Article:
The new clinic will host an open house on Thursday, Aug. 7, from 3-6 p.m. Come and learn how integrative medicine consultations, acupuncture, Resilience Training, fitness consultations, and nutrition can help you become the healthiest version of yourself.

The new clinic’s physician, advanced practice nurse, acupuncturists, health coach, nutritionist and other experts will be on hand to answer your questions.

All are welcome, and no registration is required. Refreshments will be provided.


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Art of Healing exhibits this spring

Art_May

Illustration by Nancy Carlson

Art is powerful. It can nourish the mind, body and spirit, and it can support healing. That is the inspiration behind a bimonthly Art of Healing exhibit offered by the Penny George Institute for Health and Healing.

You can view the following exhibits on the Abbott Northwestern Hospital campus this May:

  • The paintings and drawings of Ken Moylan are on display at the Penny George Institute’s outpatient clinic – Abbott Northwestern. Moylan combines many traditional and historical styles, materials and techniques of painting, sculpture and architecture within his finely crafted images and objects. His work has been published by Landmark Editions of Minneapolis, and his art has been exhibited extensively across the United States in galleries, museums and art fairs.
  • The illustrations of Nancy Carlson are on display in the Wasie Building lower level gallery, outside the Livewell Fitness Center. She is the author and illustrator of more than 60 children’s books. She believes that life should be fun for everyone, especially for children. This optimistic message permeates her picture books which help kids learn to cope with different challenges.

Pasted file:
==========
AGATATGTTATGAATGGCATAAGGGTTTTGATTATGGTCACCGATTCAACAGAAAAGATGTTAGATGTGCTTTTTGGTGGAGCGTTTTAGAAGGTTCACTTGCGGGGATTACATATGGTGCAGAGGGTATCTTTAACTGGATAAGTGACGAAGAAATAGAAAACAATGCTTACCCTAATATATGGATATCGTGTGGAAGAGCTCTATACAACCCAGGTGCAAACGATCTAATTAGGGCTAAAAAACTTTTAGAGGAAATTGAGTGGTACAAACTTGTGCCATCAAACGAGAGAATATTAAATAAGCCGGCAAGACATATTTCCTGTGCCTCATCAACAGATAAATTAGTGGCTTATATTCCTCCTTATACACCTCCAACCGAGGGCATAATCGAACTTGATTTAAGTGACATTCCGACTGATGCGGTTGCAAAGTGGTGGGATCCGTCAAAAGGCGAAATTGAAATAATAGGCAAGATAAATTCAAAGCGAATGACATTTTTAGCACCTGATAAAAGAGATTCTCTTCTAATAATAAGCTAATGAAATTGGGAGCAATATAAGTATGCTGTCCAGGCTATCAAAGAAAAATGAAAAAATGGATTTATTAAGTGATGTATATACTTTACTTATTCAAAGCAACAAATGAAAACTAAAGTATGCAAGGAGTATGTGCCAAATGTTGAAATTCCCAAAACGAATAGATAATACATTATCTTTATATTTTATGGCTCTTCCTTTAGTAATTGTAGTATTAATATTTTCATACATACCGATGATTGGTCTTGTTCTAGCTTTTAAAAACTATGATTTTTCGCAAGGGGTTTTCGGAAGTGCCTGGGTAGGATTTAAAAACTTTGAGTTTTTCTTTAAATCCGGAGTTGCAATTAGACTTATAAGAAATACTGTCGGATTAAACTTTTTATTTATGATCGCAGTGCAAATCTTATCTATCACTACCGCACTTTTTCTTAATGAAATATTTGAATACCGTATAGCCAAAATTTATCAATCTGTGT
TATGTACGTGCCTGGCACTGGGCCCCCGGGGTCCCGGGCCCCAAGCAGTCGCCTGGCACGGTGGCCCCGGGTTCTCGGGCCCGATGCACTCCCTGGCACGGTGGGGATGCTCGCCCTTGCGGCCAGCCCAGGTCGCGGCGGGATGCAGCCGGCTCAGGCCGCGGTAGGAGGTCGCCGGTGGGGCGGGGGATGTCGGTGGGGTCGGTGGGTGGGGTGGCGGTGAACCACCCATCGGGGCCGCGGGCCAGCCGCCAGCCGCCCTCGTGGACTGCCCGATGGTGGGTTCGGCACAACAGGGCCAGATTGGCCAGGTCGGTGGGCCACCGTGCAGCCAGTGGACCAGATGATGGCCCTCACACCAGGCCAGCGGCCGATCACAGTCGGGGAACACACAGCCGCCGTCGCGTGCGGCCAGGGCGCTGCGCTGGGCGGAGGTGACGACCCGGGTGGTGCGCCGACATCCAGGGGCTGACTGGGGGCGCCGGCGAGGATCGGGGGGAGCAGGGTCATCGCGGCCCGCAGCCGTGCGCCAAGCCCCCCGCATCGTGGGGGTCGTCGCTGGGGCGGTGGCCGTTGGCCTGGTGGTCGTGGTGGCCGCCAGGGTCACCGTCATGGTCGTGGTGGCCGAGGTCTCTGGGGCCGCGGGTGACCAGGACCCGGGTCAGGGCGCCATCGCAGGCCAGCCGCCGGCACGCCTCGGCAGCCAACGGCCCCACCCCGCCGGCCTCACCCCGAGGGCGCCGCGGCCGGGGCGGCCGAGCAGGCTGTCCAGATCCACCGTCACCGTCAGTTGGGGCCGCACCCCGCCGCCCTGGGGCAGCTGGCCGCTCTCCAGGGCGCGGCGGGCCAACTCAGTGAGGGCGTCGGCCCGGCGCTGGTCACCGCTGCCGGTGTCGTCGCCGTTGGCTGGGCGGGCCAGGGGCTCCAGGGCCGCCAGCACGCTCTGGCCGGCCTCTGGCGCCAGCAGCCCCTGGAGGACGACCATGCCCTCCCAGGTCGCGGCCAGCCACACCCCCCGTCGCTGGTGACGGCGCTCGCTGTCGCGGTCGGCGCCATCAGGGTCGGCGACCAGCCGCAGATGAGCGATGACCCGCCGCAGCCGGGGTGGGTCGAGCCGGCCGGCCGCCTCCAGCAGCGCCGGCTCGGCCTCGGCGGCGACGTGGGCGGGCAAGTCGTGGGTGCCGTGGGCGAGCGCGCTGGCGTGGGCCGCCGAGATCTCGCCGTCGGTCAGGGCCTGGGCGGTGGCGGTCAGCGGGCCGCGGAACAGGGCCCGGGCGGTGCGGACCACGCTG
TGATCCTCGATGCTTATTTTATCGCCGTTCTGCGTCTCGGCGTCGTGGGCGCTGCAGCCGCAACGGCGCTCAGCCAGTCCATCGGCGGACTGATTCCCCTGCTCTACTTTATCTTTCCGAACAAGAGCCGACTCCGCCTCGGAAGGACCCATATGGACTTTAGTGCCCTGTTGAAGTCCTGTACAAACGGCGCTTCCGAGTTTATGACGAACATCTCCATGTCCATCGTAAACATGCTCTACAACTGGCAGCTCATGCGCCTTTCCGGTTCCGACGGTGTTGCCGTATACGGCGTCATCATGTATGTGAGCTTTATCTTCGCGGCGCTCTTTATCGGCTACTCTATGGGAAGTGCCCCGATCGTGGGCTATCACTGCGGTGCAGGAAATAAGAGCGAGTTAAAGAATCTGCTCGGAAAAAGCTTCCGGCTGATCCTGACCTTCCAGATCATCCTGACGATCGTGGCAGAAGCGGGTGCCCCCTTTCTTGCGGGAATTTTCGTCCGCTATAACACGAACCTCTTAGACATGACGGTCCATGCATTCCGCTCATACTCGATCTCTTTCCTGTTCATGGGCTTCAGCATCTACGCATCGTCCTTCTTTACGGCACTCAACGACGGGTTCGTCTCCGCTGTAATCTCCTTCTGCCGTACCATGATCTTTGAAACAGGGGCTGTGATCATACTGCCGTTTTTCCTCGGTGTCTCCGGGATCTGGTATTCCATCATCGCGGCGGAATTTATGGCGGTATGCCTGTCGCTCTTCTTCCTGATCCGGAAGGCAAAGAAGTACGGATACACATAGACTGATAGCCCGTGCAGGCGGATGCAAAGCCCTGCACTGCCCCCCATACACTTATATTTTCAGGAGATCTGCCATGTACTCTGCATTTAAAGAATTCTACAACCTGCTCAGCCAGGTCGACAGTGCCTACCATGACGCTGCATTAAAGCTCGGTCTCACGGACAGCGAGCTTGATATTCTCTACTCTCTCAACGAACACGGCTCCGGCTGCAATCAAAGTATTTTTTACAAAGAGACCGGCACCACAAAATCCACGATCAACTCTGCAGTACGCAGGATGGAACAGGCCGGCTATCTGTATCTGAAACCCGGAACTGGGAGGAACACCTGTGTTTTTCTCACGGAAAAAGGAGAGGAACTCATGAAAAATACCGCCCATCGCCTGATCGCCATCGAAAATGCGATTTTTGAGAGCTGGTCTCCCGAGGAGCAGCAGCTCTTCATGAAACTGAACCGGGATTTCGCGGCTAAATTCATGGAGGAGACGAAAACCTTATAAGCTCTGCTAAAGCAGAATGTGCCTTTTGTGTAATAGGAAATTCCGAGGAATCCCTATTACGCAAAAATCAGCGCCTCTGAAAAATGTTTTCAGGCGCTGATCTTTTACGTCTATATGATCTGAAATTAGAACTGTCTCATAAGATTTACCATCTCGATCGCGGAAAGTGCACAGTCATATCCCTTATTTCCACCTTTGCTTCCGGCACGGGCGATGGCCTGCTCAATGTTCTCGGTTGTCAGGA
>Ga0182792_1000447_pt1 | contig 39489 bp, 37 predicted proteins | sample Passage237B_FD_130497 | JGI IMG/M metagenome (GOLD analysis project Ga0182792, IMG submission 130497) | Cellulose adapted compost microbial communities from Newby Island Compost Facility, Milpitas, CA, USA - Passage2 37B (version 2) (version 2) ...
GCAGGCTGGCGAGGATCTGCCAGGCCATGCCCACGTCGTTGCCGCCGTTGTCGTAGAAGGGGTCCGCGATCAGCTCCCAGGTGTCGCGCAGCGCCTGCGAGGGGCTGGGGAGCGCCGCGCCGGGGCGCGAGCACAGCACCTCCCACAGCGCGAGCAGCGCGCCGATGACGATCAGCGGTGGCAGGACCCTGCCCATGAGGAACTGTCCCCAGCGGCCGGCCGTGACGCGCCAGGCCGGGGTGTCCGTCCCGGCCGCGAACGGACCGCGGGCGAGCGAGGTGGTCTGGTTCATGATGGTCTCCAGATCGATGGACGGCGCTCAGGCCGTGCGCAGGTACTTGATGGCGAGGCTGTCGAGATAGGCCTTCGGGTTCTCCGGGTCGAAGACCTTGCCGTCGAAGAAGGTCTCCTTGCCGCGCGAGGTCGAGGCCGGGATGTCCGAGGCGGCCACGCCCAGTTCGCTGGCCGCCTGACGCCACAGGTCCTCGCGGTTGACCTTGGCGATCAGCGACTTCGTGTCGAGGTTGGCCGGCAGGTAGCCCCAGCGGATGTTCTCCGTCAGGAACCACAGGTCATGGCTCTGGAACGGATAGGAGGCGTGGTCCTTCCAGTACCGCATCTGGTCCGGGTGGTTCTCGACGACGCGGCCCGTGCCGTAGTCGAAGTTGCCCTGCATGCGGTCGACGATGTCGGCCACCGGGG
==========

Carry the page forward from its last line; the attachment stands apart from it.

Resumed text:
The displays are part of the Penny George Institute’s Art of Healing Program, which provides arts-based wellness intervention and education, and supports a healing environment. For more information, call 612-863-9028.


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Nurturing creativity

113722870.PaintedHandsBy Jayson King RN, BS, NCTMB, HNB-BC

Creating art was an essential part of my youth. If I wasn’t taking or painting pictures, I was writing stories. Art school was an obvious choice for me. In 1979, I graduated from college in Moorhead, Minn. with a double major in fine arts and art education.

Then I moved to Minneapolis, and spent the next ten years creating art, working with galleries and exhibition spaces, and, yes, sometimes being the “starving artist.”

A few family complications later, and I found that I had to get a “real job,” or at least find a regular source of income. Healing and wellness had also always been a deep interest so I began to “reschool” in wellness and healing arts.